The Beggar's Garden by Michael Christie

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The Beggar’s Garden takes the pulse of history by unsentimentally dramatizing the way a certain segment of society lives now, and in so doing stands as a sympathetic and compassionate examination of modern urban loneliness and disaffection.
-National Post arts

Synopsis

Longlisted for the 2011 Scotiabank Giller Prize

Brilliantly sure-footed, strikingly original, tender and funny, this collection of nine linked stories follows a diverse group of curiously interrelated characters—from bank manager to crackhead to retired Samaritan to web designer to car thief--as they drift through each others’ lives in Vancouver’s notorious Downtown Eastside.

These engrossing stories, gleefully free of moral judgment, are about people who are searching in the jagged margins of life -- for homes, drugs, love, forgiveness.  Ranging from the tragically funny opening story “Emergency Contact” to the audacious, crack-fuelled rush of “Goodbye Porkpie Hat” to the deranged and thrilling extreme of “King Me,” The Beggar’s Garden is a powerful and affecting debut, written with an exceptional eye and ear and heart.

 

About Michael Christie

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MICHAEL CHRISTIE received his MFA in creative writing at the University of British Columbia. Prior to this, he worked in a homeless shelter on Vancouver’s Downtown Eastside and provided outreach to the severely mentally ill. A former professional skateboarder, he is a senior writer for Color Magazine , an award-winning publication that celebrates skateboarding culture. Michael Christie lives in Thunder Bay, and is working on his next book, a novel.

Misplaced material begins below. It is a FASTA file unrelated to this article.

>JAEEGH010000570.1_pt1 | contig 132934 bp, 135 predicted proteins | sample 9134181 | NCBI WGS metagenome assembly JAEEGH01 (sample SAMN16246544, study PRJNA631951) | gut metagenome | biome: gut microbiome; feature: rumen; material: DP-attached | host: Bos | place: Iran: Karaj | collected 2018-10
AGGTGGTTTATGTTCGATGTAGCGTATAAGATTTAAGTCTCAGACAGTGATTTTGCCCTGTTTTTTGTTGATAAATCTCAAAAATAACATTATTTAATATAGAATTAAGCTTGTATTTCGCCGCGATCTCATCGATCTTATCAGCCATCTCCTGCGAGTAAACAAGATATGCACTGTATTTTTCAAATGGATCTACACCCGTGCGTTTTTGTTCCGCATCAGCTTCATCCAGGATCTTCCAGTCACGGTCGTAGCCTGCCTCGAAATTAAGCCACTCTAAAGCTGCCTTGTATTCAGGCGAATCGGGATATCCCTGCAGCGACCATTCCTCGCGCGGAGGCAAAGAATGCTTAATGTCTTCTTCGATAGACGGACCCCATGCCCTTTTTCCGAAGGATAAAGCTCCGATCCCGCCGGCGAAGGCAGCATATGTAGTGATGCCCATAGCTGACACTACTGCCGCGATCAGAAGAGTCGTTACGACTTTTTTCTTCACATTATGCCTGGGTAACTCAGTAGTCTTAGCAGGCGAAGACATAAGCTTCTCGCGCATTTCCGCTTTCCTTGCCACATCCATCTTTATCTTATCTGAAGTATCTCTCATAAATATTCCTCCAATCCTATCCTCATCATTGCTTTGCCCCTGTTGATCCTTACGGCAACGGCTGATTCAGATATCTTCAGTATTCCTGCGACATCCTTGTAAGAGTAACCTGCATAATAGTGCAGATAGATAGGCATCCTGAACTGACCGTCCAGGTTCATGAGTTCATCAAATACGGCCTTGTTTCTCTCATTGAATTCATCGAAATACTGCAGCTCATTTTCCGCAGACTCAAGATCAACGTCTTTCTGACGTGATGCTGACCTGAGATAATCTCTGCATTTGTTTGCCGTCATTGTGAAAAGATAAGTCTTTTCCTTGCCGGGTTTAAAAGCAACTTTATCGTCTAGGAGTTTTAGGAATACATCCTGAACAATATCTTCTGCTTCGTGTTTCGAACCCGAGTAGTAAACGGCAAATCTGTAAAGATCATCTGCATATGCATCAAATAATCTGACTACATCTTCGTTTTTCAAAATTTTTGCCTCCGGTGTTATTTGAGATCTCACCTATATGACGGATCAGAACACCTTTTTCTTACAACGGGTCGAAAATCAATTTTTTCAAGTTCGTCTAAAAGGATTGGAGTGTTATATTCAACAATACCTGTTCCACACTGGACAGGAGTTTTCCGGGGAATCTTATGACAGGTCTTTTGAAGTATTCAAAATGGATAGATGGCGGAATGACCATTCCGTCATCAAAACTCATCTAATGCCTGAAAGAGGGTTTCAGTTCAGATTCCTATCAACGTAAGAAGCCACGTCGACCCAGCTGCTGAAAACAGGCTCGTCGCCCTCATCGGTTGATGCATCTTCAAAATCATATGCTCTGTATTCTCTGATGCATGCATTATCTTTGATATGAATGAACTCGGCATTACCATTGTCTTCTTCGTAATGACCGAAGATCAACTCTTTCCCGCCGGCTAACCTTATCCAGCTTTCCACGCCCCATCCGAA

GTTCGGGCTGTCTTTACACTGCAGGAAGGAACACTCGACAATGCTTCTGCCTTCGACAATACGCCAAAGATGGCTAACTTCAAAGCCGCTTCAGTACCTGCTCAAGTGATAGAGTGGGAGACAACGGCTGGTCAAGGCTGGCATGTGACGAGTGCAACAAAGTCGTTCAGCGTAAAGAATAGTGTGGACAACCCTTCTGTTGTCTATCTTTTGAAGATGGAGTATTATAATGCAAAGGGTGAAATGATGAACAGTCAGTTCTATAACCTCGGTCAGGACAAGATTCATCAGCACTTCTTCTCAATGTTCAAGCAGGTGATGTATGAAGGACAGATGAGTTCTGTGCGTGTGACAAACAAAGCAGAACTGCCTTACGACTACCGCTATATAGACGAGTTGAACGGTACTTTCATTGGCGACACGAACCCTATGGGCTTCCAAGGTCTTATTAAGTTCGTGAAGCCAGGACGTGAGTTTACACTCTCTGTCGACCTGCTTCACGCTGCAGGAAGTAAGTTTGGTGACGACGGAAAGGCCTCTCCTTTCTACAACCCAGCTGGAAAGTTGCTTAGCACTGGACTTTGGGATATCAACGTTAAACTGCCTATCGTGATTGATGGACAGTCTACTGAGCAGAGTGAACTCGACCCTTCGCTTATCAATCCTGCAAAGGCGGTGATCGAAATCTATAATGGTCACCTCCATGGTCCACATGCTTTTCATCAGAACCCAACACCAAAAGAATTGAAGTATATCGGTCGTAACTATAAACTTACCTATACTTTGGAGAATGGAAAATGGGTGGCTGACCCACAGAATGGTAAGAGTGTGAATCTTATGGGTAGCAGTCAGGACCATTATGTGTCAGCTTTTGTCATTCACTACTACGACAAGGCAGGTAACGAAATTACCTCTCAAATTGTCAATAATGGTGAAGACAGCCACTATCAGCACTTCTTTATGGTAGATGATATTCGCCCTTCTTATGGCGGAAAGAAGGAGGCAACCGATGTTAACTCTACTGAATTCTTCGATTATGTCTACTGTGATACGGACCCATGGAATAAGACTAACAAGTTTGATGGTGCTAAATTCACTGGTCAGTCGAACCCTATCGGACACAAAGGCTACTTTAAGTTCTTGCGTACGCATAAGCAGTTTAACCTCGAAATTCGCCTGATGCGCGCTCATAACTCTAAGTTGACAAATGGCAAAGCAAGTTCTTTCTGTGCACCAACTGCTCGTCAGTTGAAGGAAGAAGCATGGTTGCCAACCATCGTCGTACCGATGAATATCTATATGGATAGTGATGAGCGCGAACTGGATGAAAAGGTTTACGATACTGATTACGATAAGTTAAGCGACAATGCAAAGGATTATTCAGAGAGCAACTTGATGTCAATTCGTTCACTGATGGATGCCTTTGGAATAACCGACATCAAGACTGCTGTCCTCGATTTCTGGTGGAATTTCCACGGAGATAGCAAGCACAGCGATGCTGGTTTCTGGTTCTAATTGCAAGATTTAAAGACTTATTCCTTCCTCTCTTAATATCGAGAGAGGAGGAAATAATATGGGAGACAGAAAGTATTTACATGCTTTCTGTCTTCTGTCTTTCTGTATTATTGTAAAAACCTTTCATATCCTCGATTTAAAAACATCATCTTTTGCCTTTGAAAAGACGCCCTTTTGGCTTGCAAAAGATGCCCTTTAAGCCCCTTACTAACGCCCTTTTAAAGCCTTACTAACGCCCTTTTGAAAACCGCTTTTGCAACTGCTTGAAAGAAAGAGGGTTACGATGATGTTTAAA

Published January 25, 2011 by HarperCollins Publishers. 272 pages
Genres: Literature & Fiction. Fiction
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National Post arts

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Reviewed by Steven W. Beattie on Jan 21 2011

The Beggar’s Garden takes the pulse of history by unsentimentally dramatizing the way a certain segment of society lives now, and in so doing stands as a sympathetic and compassionate examination of modern urban loneliness and disaffection.

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